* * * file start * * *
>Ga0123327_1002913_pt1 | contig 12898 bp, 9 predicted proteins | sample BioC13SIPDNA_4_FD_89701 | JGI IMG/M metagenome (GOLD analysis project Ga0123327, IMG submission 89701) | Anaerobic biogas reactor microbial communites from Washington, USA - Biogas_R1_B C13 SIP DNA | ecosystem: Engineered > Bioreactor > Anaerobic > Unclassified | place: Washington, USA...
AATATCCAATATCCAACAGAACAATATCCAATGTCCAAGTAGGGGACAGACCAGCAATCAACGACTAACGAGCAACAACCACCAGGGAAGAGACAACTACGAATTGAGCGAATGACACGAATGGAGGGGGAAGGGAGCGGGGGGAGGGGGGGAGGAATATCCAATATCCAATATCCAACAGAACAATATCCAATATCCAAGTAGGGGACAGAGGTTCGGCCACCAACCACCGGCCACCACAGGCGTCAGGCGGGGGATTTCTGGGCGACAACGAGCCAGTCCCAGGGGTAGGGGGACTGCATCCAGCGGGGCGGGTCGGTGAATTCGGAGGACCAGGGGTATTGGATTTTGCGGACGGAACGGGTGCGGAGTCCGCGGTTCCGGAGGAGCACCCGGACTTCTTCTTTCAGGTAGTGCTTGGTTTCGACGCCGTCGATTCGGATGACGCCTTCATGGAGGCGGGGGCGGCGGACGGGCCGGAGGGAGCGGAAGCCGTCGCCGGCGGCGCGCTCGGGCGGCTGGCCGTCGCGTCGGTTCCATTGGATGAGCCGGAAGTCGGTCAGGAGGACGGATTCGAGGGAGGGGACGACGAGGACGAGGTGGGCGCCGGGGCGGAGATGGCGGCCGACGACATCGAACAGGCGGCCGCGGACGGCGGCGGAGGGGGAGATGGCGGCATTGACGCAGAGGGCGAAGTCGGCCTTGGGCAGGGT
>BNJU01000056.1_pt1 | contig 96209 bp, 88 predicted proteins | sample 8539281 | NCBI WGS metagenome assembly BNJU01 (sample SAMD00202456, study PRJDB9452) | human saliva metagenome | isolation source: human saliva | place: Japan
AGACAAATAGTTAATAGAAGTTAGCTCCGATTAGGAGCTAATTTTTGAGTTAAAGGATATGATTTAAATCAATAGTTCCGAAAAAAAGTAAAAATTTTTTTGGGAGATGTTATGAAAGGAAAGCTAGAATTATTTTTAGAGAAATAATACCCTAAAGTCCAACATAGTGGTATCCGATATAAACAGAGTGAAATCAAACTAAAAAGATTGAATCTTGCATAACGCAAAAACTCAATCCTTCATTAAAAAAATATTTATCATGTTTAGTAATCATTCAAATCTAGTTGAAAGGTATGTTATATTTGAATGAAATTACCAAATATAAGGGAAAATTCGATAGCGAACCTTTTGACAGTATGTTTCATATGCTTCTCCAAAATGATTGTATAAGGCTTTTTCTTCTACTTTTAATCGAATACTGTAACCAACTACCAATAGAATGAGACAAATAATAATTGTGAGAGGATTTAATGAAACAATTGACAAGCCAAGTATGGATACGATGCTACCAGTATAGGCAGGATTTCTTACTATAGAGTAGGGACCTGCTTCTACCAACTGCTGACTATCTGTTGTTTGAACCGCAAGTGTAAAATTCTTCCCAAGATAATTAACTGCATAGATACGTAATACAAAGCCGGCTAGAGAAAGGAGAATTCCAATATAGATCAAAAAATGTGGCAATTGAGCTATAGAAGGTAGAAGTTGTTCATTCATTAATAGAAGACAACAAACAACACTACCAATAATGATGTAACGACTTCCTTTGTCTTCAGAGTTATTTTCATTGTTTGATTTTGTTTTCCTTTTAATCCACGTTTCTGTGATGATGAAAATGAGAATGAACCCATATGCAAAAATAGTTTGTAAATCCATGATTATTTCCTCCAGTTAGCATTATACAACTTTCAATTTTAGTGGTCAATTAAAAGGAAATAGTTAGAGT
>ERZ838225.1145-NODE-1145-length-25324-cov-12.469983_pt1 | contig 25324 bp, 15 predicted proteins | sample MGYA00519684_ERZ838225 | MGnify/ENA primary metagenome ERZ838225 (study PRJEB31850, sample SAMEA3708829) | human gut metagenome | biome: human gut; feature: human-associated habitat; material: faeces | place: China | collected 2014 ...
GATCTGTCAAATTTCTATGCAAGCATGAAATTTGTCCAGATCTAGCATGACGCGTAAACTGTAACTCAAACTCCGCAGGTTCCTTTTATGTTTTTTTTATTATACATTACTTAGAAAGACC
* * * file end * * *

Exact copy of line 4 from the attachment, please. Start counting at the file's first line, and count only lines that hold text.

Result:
AGACAAATAGTTAATAGAAGTTAGCTCCGATTAGGAGCTAATTTTTGAGTTAAAGGATATGATTTAAATCAATAGTTCCGAAAAAAAGTAAAAATTTTTTTGGGAGATGTTATGAAAGGAAAGCTAGAATTATTTTTAGAGAAATAATACCCTAAAGTCCAACATAGTGGTATCCGATATAAACAGAGTGAAATCAAACTAAAAAGATTGAATCTTGCATAACGCAAAAACTCAATCCTTCATTAAAAAAATATTTATCATGTTTAGTAATCATTCAAATCTAGTTGAAAGGTATGTTATATTTGAATGAAATTACCAAATATAAGGGAAAATTCGATAGCGAACCTTTTGACAGTATGTTTCATATGCTTCTCCAAAATGATTGTATAAGGCTTTTTCTTCTACTTTTAATCGAATACTGTAACCAACTACCAATAGAATGAGACAAATAATAATTGTGAGAGGATTTAATGAAACAATTGACAAGCCAAGTATGGATACGATGCTACCAGTATAGGCAGGATTTCTTACTATAGAGTAGGGACCTGCTTCTACCAACTGCTGACTATCTGTTGTTTGAACCGCAAGTGTAAAATTCTTCCCAAGATAATTAACTGCATAGATACGTAATACAAAGCCGGCTAGAGAAAGGAGAATTCCAATATAGATCAAAAAATGTGGCAATTGAGCTATAGAAGGTAGAAGTTGTTCATTCATTAATAGAAGACAACAAACAACACTACCAATAATGATGTAACGACTTCCTTTGTCTTCAGAGTTATTTTCATTGTTTGATTTTGTTTTCCTTTTAATCCACGTTTCTGTGATGATGAAAATGAGAATGAACCCATATGCAAAAATAGTTTGTAAATCCATGATTATTTCCTCCAGTTAGCATTATACAACTTTCAATTTTAGTGGTCAATTAAAAGGAAATAGTTAGAGT